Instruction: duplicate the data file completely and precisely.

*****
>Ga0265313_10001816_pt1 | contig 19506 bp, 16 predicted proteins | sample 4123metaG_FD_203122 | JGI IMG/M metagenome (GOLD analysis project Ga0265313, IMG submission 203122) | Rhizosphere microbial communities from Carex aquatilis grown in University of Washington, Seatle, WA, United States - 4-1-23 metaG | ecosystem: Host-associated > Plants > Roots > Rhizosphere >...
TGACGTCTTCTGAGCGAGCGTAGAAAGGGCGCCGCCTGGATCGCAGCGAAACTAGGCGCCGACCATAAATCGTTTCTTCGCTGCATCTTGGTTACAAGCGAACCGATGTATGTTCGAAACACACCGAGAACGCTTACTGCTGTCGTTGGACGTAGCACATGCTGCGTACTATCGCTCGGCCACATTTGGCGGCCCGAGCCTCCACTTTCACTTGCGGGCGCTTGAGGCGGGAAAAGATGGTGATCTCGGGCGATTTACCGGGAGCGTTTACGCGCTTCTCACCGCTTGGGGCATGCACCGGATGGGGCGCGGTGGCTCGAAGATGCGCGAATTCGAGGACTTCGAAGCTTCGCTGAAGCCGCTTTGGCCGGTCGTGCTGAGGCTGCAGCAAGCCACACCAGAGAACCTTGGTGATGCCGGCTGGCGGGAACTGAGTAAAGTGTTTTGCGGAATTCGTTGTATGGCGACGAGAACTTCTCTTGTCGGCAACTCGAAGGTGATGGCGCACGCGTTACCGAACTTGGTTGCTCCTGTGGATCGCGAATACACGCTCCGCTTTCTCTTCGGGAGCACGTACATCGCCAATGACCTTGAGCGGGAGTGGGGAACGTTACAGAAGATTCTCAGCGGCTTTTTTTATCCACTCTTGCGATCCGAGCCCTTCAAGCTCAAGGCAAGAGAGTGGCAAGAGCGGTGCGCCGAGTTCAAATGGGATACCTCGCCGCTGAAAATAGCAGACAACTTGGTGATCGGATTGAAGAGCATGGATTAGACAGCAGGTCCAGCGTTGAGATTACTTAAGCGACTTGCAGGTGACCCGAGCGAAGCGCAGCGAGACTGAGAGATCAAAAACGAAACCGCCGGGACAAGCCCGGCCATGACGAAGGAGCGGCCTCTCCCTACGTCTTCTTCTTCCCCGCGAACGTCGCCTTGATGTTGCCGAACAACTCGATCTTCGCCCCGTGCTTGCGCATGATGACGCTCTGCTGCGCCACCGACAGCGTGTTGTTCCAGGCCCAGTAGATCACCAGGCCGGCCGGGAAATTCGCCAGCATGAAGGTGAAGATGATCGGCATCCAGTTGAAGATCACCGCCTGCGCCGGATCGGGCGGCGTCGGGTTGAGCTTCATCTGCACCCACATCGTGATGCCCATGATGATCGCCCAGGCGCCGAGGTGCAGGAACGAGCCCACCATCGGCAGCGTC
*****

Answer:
>Ga0265313_10001816_pt1 | contig 19506 bp, 16 predicted proteins | sample 4123metaG_FD_203122 | JGI IMG/M metagenome (GOLD analysis project Ga0265313, IMG submission 203122) | Rhizosphere microbial communities from Carex aquatilis grown in University of Washington, Seatle, WA, United States - 4-1-23 metaG | ecosystem: Host-associated > Plants > Roots > Rhizosphere >...
TGACGTCTTCTGAGCGAGCGTAGAAAGGGCGCCGCCTGGATCGCAGCGAAACTAGGCGCCGACCATAAATCGTTTCTTCGCTGCATCTTGGTTACAAGCGAACCGATGTATGTTCGAAACACACCGAGAACGCTTACTGCTGTCGTTGGACGTAGCACATGCTGCGTACTATCGCTCGGCCACATTTGGCGGCCCGAGCCTCCACTTTCACTTGCGGGCGCTTGAGGCGGGAAAAGATGGTGATCTCGGGCGATTTACCGGGAGCGTTTACGCGCTTCTCACCGCTTGGGGCATGCACCGGATGGGGCGCGGTGGCTCGAAGATGCGCGAATTCGAGGACTTCGAAGCTTCGCTGAAGCCGCTTTGGCCGGTCGTGCTGAGGCTGCAGCAAGCCACACCAGAGAACCTTGGTGATGCCGGCTGGCGGGAACTGAGTAAAGTGTTTTGCGGAATTCGTTGTATGGCGACGAGAACTTCTCTTGTCGGCAACTCGAAGGTGATGGCGCACGCGTTACCGAACTTGGTTGCTCCTGTGGATCGCGAATACACGCTCCGCTTTCTCTTCGGGAGCACGTACATCGCCAATGACCTTGAGCGGGAGTGGGGAACGTTACAGAAGATTCTCAGCGGCTTTTTTTATCCACTCTTGCGATCCGAGCCCTTCAAGCTCAAGGCAAGAGAGTGGCAAGAGCGGTGCGCCGAGTTCAAATGGGATACCTCGCCGCTGAAAATAGCAGACAACTTGGTGATCGGATTGAAGAGCATGGATTAGACAGCAGGTCCAGCGTTGAGATTACTTAAGCGACTTGCAGGTGACCCGAGCGAAGCGCAGCGAGACTGAGAGATCAAAAACGAAACCGCCGGGACAAGCCCGGCCATGACGAAGGAGCGGCCTCTCCCTACGTCTTCTTCTTCCCCGCGAACGTCGCCTTGATGTTGCCGAACAACTCGATCTTCGCCCCGTGCTTGCGCATGATGACGCTCTGCTGCGCCACCGACAGCGTGTTGTTCCAGGCCCAGTAGATCACCAGGCCGGCCGGGAAATTCGCCAGCATGAAGGTGAAGATGATCGGCATCCAGTTGAAGATCACCGCCTGCGCCGGATCGGGCGGCGTCGGGTTGAGCTTCATCTGCACCCACATCGTGATGCCCATGATGATCGCCCAGGCGCCGAGGTGCAGGAACGAGCCCACCATCGGCAGCGTC